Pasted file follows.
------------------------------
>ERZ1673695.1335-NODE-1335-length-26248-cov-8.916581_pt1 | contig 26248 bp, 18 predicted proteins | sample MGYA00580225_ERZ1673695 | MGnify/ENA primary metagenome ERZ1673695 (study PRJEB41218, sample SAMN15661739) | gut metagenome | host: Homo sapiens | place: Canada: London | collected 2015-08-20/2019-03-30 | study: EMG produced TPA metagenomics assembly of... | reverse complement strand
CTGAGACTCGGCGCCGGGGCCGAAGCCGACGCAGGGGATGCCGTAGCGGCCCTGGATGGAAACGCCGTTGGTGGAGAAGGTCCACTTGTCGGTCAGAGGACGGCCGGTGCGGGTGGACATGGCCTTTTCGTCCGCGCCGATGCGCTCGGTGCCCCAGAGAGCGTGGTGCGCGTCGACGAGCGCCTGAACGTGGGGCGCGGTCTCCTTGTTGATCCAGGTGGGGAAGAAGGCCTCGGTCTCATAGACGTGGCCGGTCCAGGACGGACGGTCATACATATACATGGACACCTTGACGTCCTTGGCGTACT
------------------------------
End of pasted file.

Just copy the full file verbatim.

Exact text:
>ERZ1673695.1335-NODE-1335-length-26248-cov-8.916581_pt1 | contig 26248 bp, 18 predicted proteins | sample MGYA00580225_ERZ1673695 | MGnify/ENA primary metagenome ERZ1673695 (study PRJEB41218, sample SAMN15661739) | gut metagenome | host: Homo sapiens | place: Canada: London | collected 2015-08-20/2019-03-30 | study: EMG produced TPA metagenomics assembly of... | reverse complement strand
CTGAGACTCGGCGCCGGGGCCGAAGCCGACGCAGGGGATGCCGTAGCGGCCCTGGATGGAAACGCCGTTGGTGGAGAAGGTCCACTTGTCGGTCAGAGGACGGCCGGTGCGGGTGGACATGGCCTTTTCGTCCGCGCCGATGCGCTCGGTGCCCCAGAGAGCGTGGTGCGCGTCGACGAGCGCCTGAACGTGGGGCGCGGTCTCCTTGTTGATCCAGGTGGGGAAGAAGGCCTCGGTCTCATAGACGTGGCCGGTCCAGGACGGACGGTCATACATATACATGGACACCTTGACGTCCTTGGCGTACT